Day 8: March is the Snowiest Month

As a teacher, March is a challenge. As Tara wrote last week, March is long. There aren’t any long weekends or vacations. It’ll be awhile until we see April vacation. Sometimes March feels like a slog toward spring.

In Vermont, it doesn’t help that all the commercials on TV and catalogues in the mail are filled with bathing suits, flip-flops, outdoor toys, and garden supplies. Unfortunately for us, in the mountains of northern Vermont, we won’t be able to make use of any of those “spring” items until Memorial Day has passed.

My mother used to remind us all the time that “March was the snowiest month.” For example, when we begged to stay home from ski lessons so we could watch Saturday morning cartoons:

My 8 year old brother: “Ma, can’t we stay long enough for Garfield?”

Mom: “No. Get in the car. March is the snowiest month.”

My brother and I in unison: “Ugh. Maa!”

 

Recently I caught myself saying the same thing not just once, but multiple times. To my daughter, to my nephew, and today to a whole group of teachers. I never really questioned the fact that March was the snowiest month until I sat down to write, tonight.

You see, I’m in the habit of coming up with a title first, and then writing a draft (changing the title as needed). So when I decided on “March is the Snowiest Month,” I then thought, “But wait. . . is it?”

So, I did what anybody would do in 2016 and I googled it. Turns out there were many websites that confirmed my what my mother taught me, but there were also a few that showed not March, but January as being the snowiest month.

January? Huh?

Also, it seemed that most, if not all of the websites proclaiming March as the snowiest month just happened to be ski resorts, ski reviews, and skier blogs. The weather channels and meteorologists all pointed to January or February.

What does this mean? Why does everybody keep saying March is the snowiest month when the scientists say otherwise?

Maybe it’s a matter of perception. By March, we’ve been accumulating snow all winter long, so in some ways it is the snowiest month. Maybe it is snowier in the mountains than in the valleys? Maybe certain places in Vermont get more snow in March than any other month?

Whether or not it’s really true, I think that the idea of March being the snowiest puts a positive spin on the cold weather, and the long stretch of time we need to get through before spring really arrives. I like thinking March is the snowiest month. It gives me something to look forward to — because in my world snow means snow days, skiing, sledding, making snowmen. Lack of snow would mean just ice and cold and grey skies.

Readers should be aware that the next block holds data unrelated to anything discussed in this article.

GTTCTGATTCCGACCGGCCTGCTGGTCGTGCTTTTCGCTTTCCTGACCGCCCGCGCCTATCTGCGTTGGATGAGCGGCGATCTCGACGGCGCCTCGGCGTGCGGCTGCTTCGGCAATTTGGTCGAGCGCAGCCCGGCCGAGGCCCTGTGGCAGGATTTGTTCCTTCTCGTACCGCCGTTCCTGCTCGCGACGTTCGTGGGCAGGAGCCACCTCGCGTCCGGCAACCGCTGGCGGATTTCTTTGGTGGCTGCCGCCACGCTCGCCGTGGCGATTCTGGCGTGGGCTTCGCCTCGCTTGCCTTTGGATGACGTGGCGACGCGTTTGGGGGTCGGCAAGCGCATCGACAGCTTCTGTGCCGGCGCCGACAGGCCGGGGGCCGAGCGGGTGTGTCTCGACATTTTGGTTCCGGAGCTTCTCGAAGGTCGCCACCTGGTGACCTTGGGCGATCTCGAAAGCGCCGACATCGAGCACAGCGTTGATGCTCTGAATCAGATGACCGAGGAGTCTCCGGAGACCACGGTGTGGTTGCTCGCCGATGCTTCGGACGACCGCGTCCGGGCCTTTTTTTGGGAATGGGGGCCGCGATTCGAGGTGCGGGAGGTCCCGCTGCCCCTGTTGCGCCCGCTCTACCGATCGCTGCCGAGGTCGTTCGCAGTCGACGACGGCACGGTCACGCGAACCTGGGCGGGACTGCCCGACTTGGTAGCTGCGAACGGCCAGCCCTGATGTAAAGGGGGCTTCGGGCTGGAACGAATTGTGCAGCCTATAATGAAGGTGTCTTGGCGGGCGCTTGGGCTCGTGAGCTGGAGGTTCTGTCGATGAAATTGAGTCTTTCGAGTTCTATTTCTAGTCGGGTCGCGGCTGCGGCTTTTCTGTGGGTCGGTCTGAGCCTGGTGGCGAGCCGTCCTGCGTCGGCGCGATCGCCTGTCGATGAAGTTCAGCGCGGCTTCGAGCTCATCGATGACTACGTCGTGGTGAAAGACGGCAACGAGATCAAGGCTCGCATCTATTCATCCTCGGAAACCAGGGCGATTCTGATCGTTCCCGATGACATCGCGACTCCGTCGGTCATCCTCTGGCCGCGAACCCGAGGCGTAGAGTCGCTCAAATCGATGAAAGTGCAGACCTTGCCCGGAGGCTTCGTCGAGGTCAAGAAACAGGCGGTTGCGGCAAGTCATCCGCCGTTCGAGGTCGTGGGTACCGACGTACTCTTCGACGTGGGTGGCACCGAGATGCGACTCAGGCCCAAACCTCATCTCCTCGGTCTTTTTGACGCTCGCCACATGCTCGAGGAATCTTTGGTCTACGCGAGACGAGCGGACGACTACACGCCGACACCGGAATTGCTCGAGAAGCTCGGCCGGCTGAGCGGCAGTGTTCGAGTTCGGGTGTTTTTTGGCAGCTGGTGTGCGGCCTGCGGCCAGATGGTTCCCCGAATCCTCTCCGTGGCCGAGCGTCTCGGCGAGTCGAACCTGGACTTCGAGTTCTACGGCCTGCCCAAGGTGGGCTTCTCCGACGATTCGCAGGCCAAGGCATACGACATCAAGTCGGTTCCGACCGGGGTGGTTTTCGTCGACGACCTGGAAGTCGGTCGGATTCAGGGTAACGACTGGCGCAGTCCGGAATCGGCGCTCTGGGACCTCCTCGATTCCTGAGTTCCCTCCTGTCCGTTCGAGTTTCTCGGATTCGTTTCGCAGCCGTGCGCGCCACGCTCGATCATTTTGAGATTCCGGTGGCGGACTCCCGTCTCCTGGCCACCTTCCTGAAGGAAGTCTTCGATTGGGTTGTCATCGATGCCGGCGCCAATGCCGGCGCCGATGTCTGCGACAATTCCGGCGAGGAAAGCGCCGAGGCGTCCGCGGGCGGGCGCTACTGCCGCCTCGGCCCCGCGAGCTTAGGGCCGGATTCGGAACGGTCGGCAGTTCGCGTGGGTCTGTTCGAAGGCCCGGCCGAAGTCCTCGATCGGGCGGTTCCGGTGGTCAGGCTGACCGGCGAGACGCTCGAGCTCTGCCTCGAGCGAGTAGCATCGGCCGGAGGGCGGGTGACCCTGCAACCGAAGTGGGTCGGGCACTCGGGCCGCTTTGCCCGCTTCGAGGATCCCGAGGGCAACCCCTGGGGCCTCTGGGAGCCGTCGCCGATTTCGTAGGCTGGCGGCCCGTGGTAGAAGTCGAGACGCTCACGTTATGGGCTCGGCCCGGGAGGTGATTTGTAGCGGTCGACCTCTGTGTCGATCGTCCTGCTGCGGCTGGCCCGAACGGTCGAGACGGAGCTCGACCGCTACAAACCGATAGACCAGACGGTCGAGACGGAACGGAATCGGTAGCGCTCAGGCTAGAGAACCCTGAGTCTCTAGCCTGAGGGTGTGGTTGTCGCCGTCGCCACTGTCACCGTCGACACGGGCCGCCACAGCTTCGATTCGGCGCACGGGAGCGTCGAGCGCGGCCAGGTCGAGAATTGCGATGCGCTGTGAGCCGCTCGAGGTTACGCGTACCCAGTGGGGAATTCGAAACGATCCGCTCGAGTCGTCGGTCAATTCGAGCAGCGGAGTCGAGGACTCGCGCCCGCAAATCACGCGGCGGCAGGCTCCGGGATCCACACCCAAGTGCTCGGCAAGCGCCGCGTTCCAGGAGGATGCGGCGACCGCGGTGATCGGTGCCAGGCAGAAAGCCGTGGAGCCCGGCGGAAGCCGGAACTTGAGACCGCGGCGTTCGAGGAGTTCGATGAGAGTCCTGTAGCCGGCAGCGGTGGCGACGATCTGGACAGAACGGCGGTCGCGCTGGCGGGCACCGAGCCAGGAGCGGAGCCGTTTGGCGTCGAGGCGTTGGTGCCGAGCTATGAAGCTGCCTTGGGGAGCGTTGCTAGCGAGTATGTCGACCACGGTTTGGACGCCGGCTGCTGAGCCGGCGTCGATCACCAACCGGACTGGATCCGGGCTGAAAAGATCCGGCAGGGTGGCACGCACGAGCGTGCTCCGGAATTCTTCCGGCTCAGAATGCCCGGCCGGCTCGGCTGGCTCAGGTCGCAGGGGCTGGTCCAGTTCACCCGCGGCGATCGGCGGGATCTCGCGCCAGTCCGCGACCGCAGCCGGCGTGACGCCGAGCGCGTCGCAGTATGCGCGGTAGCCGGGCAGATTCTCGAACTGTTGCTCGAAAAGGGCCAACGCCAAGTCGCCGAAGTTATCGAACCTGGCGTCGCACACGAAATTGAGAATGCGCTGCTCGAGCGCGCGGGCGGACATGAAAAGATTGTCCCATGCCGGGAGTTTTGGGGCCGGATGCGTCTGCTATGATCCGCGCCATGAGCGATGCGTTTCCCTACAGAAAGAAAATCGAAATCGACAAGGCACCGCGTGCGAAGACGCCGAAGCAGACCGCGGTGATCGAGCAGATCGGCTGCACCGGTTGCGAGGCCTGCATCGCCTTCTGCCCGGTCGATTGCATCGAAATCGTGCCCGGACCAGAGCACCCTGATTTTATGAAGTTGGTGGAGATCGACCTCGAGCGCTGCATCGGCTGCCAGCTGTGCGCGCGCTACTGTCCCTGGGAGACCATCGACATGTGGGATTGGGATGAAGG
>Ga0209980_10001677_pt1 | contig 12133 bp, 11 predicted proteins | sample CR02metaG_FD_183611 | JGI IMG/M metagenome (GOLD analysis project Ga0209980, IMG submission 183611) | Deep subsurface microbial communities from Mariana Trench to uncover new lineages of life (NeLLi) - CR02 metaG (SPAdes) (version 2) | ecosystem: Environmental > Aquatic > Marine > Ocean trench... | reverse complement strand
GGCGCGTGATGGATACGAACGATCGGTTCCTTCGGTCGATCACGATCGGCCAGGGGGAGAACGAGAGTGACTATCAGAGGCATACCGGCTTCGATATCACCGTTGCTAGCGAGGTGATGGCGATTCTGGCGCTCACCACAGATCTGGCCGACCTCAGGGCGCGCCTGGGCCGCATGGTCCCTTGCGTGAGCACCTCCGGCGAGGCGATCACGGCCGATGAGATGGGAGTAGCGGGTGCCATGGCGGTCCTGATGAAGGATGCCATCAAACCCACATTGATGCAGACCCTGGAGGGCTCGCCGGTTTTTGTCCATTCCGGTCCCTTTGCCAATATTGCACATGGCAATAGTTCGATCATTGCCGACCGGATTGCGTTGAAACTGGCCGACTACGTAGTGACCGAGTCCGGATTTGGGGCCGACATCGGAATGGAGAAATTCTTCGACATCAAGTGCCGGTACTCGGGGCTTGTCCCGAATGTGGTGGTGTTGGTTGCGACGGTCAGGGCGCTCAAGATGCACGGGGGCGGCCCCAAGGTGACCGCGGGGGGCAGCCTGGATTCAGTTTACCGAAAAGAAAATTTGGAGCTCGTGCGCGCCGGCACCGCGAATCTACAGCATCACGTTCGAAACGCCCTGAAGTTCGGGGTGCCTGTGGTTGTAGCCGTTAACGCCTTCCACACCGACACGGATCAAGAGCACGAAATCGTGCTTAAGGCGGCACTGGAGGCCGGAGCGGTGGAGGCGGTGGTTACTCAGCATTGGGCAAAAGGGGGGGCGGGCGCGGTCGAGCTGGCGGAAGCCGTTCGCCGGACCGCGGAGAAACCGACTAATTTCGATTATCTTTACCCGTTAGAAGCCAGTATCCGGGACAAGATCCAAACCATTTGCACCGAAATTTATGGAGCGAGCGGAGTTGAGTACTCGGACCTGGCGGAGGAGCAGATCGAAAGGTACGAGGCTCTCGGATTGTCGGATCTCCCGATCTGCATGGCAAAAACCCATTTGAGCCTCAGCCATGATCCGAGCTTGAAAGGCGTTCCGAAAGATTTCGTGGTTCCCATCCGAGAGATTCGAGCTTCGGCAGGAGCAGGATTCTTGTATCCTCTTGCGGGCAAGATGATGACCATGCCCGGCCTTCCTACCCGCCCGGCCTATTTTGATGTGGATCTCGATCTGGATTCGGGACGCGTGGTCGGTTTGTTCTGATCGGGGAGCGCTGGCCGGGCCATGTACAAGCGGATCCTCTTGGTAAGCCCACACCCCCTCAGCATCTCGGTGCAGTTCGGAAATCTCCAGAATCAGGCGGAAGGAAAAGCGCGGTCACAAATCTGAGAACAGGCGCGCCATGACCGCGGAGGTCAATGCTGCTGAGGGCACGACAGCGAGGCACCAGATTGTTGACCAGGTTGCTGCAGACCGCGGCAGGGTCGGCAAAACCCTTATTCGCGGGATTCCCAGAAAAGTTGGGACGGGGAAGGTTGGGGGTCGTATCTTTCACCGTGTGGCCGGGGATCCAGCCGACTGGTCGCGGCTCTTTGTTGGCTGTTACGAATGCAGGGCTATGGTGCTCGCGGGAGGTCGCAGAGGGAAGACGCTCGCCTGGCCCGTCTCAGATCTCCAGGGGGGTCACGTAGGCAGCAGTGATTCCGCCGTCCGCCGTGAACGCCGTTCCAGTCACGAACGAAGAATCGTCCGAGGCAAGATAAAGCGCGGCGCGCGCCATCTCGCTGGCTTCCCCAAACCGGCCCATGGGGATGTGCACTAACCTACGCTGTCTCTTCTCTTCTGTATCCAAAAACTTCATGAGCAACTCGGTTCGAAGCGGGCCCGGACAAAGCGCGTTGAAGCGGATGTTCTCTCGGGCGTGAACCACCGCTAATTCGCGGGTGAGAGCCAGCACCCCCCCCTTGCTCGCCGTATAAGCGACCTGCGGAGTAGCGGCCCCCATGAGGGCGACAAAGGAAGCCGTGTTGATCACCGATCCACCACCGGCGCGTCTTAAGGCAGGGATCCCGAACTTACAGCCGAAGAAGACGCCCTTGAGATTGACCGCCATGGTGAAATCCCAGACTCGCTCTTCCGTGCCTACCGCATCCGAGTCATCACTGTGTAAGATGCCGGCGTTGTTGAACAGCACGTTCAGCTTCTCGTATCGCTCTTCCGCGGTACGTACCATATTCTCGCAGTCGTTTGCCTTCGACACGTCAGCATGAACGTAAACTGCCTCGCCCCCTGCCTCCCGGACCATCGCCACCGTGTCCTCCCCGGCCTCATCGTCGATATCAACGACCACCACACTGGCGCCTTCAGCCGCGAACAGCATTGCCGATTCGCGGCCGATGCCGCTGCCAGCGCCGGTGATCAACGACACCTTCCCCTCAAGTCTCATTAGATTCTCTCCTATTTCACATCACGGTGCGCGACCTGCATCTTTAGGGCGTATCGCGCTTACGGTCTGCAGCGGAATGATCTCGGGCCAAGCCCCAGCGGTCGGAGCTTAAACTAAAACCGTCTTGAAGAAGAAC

March is a long month. But it’s a good long month. Maybe not the snowiest month, but it is a month where anything can happen.

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5 thoughts on “Day 8: March is the Snowiest Month

  1. Hi Beth- This seems like a fun way to teach bias. I bet those snow resorts have a pretty vested interest in March being a snowy month. I’m sorry for the skiers that the winter has been so snowless, but June 8th is looking not too far away!

    Loved your weaving in of the past and snippets of conversation.

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  2. Beth,
    I love that you “fact checked” your own statement with google. Just because “I think so” or “I have always heard xyz” doesn’t mean that it is true. However, perception / reality is truly in the hands of the “writer” and you do have the power to shape that reality with your words! Your March is fun – not dreary! Love that picture of a snowy March especially in VERMONT!

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  3. One dusting last week here on Long Island. Last year we had enough snow on March 20 that they sent us home early (so much for first day of spring!).

    I usually call this month The Long March, after the Chinese Communists. However, this month we get a four-day weekend for Easter, so this year is an exception. Don’t they celebrate Easter in the People’s Republic of Vermont, or have they decided that “religion is the opiate of the people”? ; )

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